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When is a Remix no longer a Remix?

As many of you may know, I’m a big supporter of Creative Commons and the ideals of open sharing. I publish most of my stuff under a CC licence, usually BY-SA, because I think sharing is important and I believe that the world is a better place if we allow others to build on what we do (in the same way that I often build on the influences of others).

So, a while back I published a couple of things to the OER Commons; a site where teachers can upload and freely share their educational resources with others. The general idea is that if you publish to OER Commons, anyone can take your work and remix it and build upon it to create a version for their own individualised use. For busy teachers who all too often find themselves “reinventing the wheel” in the creation of their own teaching resources, it’s a brilliant concept. You can also attach metadata to the resources you share to make them more searchable, and even map them to the US Common Core standards if you wish. If someone finds your work useful, but wants to make slight changes, the site provides the option to remix the work, connecting the new work with the old work via metadata. Like I said, it’s a brilliant concept.

One of the resources I published to the OER Commons was a worksheet called “What Rights, where?” which aims to be a guide on how to select the appropriate Creative Commons license for a piece of creative work. It links to a Google Doc which suggests a range of scenarios and asks the user to think about which of the CC attributes might be most appropriate for the circumstances.

I got an email the other day informing me that another OER Commons user, Binod Deka, had made a remix of my What Rights, where? worksheet. I was pleased to think that someone liked it and might have found it useful enough to remix it for their own needs. After all, that’s the whole point of OER Commons.

Of course, I was also curious as to what changes he might have made to it, so I took a look at his version to see what was different. You can see his version here. The weird thing is that, from what I can see, it bears absolutely no resemblance to my original. His seems to have just removed 100% of the content that I provided, and he has replaced it with a plagiarised cut and paste of information from the Wikipedia definition of what Rights are. It’s a related idea I suppose, but completely disconnected from my original work.

I suppose it’s one of the risks you take when you share openly, that you have to trust that people building upon your work won’t destroy more than they create. While I’m glad to see my work getting used, I’m not too thrilled about the idea that his work of plagiarism from Wikipedia purports to be a remix of something of mine. I don’t think it was done with malice or any ill-intent, but it’s a bit annoying. It’s also a bit ironic that the work that gets credited as the source (mine) gets cited with a remix link, and the work that is actually used in the remix (from Wikipedia) is not cited at all.

I like the term “remix” because it implicitly suggests that the original work should still be somewhat evident in the new work. A remix is not designed to completely mask the original work in the same way that students are taught to hide their original sources lest they risk an accusation of plagiarism. I have no issue with someone remixing my work, but I’m perplexed by the idea of my work not being even remotely evident in the remix.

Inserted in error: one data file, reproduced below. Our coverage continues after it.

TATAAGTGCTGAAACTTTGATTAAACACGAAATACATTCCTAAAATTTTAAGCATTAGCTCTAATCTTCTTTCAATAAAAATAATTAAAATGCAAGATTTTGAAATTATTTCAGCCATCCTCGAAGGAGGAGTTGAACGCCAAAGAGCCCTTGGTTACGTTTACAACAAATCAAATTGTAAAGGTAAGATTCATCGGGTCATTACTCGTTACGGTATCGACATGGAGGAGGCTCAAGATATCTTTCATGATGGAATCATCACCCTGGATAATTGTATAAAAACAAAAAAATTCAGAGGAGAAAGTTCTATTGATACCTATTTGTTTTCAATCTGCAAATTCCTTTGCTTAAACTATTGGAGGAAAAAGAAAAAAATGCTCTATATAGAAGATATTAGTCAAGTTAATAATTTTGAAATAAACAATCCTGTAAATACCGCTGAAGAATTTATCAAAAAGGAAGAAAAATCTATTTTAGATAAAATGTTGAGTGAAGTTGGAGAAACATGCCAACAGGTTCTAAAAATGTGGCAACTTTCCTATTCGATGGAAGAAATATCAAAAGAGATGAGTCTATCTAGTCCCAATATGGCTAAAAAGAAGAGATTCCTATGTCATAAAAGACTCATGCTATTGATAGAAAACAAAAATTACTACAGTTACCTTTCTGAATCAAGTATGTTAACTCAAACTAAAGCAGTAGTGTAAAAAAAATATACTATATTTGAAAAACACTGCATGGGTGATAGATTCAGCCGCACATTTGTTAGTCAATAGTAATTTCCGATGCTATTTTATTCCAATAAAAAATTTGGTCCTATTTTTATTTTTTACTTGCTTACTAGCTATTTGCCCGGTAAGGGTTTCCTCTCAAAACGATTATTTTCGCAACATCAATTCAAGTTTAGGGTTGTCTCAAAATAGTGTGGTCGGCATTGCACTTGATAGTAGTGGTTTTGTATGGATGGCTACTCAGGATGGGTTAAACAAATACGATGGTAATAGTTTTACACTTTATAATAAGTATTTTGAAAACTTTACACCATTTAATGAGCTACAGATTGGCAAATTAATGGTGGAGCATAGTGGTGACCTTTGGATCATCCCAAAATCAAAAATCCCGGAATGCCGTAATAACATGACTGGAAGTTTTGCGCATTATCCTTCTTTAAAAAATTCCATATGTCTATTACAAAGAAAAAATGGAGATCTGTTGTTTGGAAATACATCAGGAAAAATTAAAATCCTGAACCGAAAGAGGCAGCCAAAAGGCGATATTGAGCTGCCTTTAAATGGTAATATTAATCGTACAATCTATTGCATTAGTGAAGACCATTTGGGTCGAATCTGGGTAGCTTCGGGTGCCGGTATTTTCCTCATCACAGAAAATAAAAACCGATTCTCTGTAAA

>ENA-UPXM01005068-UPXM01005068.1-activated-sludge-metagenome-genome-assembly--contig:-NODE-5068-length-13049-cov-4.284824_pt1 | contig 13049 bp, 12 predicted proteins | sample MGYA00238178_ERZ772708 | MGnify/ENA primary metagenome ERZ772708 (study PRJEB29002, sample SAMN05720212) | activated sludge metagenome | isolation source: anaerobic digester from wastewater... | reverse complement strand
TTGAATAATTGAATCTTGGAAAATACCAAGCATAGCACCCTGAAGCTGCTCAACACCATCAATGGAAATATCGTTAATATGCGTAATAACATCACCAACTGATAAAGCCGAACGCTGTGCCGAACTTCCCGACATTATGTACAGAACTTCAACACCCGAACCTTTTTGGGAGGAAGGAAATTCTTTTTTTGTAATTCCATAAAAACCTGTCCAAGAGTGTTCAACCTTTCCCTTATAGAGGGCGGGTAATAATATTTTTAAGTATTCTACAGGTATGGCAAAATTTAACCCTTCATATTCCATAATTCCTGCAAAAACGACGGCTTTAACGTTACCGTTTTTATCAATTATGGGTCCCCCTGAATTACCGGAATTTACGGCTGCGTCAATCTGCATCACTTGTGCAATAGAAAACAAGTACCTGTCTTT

All of this got me thinking… At what point is a remix no longer a remix? For that matter, when does plagiarism cease to be plagiarism? And how much originality needs to added to an idea of influence before you can legitimately consider it to be a new work?

As always, your thoughts are valued in the comments…

Featured Image: Acrylic Paint from Wikipedia

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Chris

Teacher. Blogger. Podcaster. Asks way too many questions.

One thought on “When is a Remix no longer a Remix?”

  1. I am not sure that remix/mashup and plagiarism can and should be equated in this way. Plagiarism is more about the idea/concept being replicated without attribution than the text/image etc. while remix, from its origins in music, is more about the actual words/images/music being rearranged and/or recombined with other material, without any specific requirement, as a remix, for attribution. By the nature of a remix, it must be using others work, unless you remix your own, but that is where the definition ends. The legality of such a work is then covered by IP/plagiarism/copyright/fair use, remix is just an arrangement of material, not a system of rights.

    As to your moral rights over subsequent remix of your work, especially when you have released copyright over it via Creative Commons sharing, I don’t think you have any, as the Wikipedia entry for remix states, subsequent work may be independent of the intentions and vision of the original author, indeed that is what makes it a true remix.

    “A remix may also refer to a non-linear re-interpretation of a given work or media other than audio such as a hybridizing process combining fragments of various works. The process of combining and re-contextualizing will often produce unique results independent of the intentions and vision of the original designer/artist. Thus the concept of a remix can be applied to visual or video arts, and even things farther afield.” (Wikipedia)

    So even if you entirely disagree with a remix, and the extremes might be for use in political/racist/sexist etc. material, I see nothing that restricts a remix, other than maybe defamation laws, that would limit how others use your material, even when it is no longer recognisable as yours.

That's all well and good, but what do YOU think?